“Every Friday evening we sit out on the front porch and drink cocktails and chat with whoever strolls by. We call them our Front Porch Fridays,” says Bailey. “So there’s loving the place and the people. Then in 1997 I got the hep C diagnosis. I never felt sick from the infection for a minute, but the treatment made me feel as if I were dying. For months. As it turned out, I was one of the lucky ones—I came out of it completely cured. But I kept thinking, ‘Why didn’t I die?’ ”
He spent two weeks at the monastery at St. David, which is where he says he met his spiritual mentor. “I had a revelation: I needed to serve. It wasn’t hard to figure out how. I’m a good cook and I love to feed people. And people need to be fed.”
Bailey undertook the four-year process of self-examination and study required for ordination as deacon in the Episcopal Church. “The main duty of a deacon is to minister to those in need—the hungry, the sick, the poor, and friendless. The job, basically, is to take care of people. Anne Bowen had been running Food for Life”—the SAAF’s meals program for people with AIDS—“and so getting involved in that was an obvious move,” he says.
“Over time it naturally developed. ‘Wait, one of our volunteers is sick—shouldn’t we feed our volunteers, too? Shouldn’t we feed people in the neighborhood who aren’t sick but who are frail and can’t cook a nice meal for themselves?’ The mission kept growing and Neighbors Feeding Neighbors is what came of it.”
Using monetary contributions in addition to in-kind donations from individual gardeners and local businesses—including The Food Conspiracy Co-op and Small Planet Bakery—the program’s disciplined volunteers prepare and deliver homemade meals to more than 15 clients each week. (The number of meals per client varies according to the circumstances of each; dietary needs and preferences are also accommodated.) Meals are packed in a cooler and delivered within a half-hour of leaving the St. Andrew’s freezer. They can be reheated in the compostable containers in which they’re packaged.
“We’d love to deliver meals still warm. But in this climate, that’s not happening,” Bailey explains. His years of providing meals to AIDS patients with compromised immune systems have made him “an absolute fanatic” about food safety.
Interestingly, a major challenge for the program has been identifying people who need the service. “We find that many people would literally rather starve than ask for help, so we ask others in the community to help us find our neighbors who need assistance,” says Bailey. “The Armory Park Neighborhood Association has been a great partner in this. Sometimes it’s not even about money. A few of our recipients pay for their meals—they have adequate incomes but aren’t able to shop and cook.”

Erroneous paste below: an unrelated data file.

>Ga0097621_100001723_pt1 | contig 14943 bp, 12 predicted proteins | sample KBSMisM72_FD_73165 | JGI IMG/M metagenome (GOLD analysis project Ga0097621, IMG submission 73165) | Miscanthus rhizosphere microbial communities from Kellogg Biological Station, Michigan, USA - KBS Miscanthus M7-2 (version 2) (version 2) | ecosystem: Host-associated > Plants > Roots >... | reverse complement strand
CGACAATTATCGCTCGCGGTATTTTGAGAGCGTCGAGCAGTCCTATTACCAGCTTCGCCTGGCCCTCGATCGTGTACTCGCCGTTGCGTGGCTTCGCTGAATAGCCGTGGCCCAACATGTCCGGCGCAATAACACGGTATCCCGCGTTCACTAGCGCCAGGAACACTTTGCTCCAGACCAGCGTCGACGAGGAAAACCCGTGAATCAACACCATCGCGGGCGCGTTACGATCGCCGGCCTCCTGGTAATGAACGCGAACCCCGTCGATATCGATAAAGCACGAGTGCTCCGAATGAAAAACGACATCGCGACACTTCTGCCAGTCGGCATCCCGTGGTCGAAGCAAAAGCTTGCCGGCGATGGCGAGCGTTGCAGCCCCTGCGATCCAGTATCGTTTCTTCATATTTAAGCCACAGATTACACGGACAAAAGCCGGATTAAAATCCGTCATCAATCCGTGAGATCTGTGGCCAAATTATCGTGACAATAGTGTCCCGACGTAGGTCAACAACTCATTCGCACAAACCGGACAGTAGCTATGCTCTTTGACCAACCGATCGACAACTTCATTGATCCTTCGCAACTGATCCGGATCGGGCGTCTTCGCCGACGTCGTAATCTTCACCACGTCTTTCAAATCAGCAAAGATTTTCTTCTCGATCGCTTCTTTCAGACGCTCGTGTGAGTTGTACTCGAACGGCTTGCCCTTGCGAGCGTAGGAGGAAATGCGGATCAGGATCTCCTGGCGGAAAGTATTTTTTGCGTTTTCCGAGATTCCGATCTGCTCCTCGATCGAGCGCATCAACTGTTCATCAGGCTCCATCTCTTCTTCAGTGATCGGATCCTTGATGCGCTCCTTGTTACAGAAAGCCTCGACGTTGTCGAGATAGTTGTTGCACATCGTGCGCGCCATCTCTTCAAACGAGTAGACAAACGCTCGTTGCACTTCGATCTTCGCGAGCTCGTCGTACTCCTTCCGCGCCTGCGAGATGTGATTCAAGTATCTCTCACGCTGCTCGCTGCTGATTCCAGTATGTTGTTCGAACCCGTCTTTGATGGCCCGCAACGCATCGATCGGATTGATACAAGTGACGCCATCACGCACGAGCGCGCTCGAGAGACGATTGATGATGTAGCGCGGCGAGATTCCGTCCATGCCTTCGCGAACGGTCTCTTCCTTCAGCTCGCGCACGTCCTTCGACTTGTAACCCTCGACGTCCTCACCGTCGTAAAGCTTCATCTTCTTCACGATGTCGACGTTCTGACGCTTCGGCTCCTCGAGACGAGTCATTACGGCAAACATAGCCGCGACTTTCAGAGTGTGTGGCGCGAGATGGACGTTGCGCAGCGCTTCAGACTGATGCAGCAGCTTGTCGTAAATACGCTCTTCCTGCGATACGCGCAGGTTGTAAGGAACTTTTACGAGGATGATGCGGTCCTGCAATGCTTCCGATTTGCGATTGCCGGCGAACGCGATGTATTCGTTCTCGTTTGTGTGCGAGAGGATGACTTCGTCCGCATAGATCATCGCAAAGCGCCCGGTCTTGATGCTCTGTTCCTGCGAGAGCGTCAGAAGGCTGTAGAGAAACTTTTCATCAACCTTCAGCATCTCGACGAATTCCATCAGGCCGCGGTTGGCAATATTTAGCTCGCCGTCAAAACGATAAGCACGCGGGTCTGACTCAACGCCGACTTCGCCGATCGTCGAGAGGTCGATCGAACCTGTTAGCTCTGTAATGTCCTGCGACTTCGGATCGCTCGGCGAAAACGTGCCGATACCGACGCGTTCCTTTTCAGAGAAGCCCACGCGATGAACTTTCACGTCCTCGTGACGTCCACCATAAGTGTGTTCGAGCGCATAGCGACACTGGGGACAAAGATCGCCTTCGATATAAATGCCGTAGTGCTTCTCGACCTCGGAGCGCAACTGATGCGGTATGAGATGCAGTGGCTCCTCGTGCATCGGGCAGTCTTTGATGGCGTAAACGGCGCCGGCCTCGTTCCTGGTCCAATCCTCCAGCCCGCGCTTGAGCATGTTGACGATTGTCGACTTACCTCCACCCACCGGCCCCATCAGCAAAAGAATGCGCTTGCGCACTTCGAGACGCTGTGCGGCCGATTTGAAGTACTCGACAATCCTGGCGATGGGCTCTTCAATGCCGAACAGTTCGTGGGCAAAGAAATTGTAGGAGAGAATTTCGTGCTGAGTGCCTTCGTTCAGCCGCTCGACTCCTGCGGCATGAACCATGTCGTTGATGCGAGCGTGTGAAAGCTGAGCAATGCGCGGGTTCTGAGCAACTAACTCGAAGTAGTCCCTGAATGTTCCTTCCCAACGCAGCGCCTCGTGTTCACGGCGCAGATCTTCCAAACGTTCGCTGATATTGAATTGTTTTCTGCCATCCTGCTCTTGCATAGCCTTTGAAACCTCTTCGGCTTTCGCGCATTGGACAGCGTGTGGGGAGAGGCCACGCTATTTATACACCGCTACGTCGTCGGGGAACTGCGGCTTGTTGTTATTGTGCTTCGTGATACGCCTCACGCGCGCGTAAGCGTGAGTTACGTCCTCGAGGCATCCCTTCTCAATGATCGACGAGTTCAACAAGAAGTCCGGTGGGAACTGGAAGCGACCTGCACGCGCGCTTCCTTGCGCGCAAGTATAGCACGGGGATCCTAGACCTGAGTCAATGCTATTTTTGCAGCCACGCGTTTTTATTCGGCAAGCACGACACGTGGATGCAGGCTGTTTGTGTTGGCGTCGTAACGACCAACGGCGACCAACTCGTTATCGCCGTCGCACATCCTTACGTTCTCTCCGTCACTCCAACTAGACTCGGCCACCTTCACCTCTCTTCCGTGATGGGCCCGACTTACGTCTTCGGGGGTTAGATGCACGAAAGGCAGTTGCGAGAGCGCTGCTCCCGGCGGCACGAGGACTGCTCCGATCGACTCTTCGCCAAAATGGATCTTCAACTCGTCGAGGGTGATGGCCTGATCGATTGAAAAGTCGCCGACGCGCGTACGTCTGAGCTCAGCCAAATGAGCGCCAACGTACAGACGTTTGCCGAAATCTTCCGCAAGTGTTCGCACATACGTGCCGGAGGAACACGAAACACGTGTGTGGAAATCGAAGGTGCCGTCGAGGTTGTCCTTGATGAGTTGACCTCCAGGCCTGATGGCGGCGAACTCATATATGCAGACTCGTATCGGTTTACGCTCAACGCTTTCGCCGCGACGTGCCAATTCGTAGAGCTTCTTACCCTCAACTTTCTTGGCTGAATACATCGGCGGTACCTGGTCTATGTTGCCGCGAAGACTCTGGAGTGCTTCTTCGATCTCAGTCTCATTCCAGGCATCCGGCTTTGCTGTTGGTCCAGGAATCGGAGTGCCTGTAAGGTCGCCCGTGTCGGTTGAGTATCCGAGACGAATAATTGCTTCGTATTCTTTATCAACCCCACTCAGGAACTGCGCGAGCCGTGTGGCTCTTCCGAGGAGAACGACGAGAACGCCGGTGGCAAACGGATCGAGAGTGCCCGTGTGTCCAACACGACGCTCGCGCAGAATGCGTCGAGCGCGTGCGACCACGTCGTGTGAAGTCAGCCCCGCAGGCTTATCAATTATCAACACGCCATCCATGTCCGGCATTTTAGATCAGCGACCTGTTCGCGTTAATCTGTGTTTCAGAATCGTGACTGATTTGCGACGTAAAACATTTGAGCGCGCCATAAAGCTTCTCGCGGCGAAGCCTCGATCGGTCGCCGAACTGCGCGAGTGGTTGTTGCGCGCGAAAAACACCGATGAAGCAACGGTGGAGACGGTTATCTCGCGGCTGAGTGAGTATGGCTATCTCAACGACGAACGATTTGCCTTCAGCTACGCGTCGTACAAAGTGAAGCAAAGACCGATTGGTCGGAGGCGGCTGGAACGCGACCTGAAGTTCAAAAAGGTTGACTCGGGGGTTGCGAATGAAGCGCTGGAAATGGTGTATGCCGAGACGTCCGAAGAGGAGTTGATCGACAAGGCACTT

The program is poised to expand as it develops its outreach and forms new partnerships. The purpose of the nascent catering service, St. Andrew’s Catering, is to fund that expansion. With a graceful, airy room that seats 60, a pretty garden patio, and a location within a few blocks of downtown, St. Andrew’s—located at 16th Street and Fifth Avenue—is an appealing venue.
“We can do anything, from a locally sourced, organic, multicourse dinner to simply furnishing a pleasant space for an offsite meeting,” Bailey says. “And why wouldn’t you want your dollars to go to helping feed your community?”
Among Bailey’s thoughts for the catering menu is the B&B’s most fondly remembered dish, Chicken Tarragon with Wild Rice and Deviled Eggs. “People still ask me about it,” he says. With the ink barely dry on the flyers for the catering service, inquiries are already coming in.
Watching the burgeoning local restaurant scene, Bailey has come up with another, edgier idea for raising funds.
“I was talking to [Hotel Congress owner] Richard Oseran the other day and he said, ‘Can you believe there are now 63 restaurants within a mile of where we’re standing?’ And I said, ‘And maybe in a few years 30 of them will be good.’”
To help them get there, he’s thinking about establishing a restaurant consulting service to be called, tentatively, First Impressions.
“I walk into your coffee shop or café or restaurant for a fee and tell you what you’re doing right—and what you must improve if you hope to make it: ‘Here are a few little things you might want to attend to.’”
Bailey elaborates: “The person making juices in full view of your patrons has her hair hanging loose and is wiping her nose on her hand. The guy running the front of the house is a jerk. You’re keeping people standing with empty tables in view when you could be serving them cocktails, making them happy, and making money. Your staff is obviously miserable and enjoys saying ‘no’ to your guests.
“These things will kill you, no matter how beautiful your food is. I’ve been around long enough to see what’s wrong in two minutes, and how to fix it.”
You know it’s true. They should listen to the Deacon. ✜
Neighbors Feeding Neighbors and St. Andrew’s Catering.
545 S. Fifth Avenue. To donate to Neighbors Feeding Neighbors or inquire about St. Andrew’s Catering, contact Jefferson Bailey at firstname.lastname@example.org or 520.622.8318.
Renée Downing has been eating and writing in Tucson for nearly 40 years.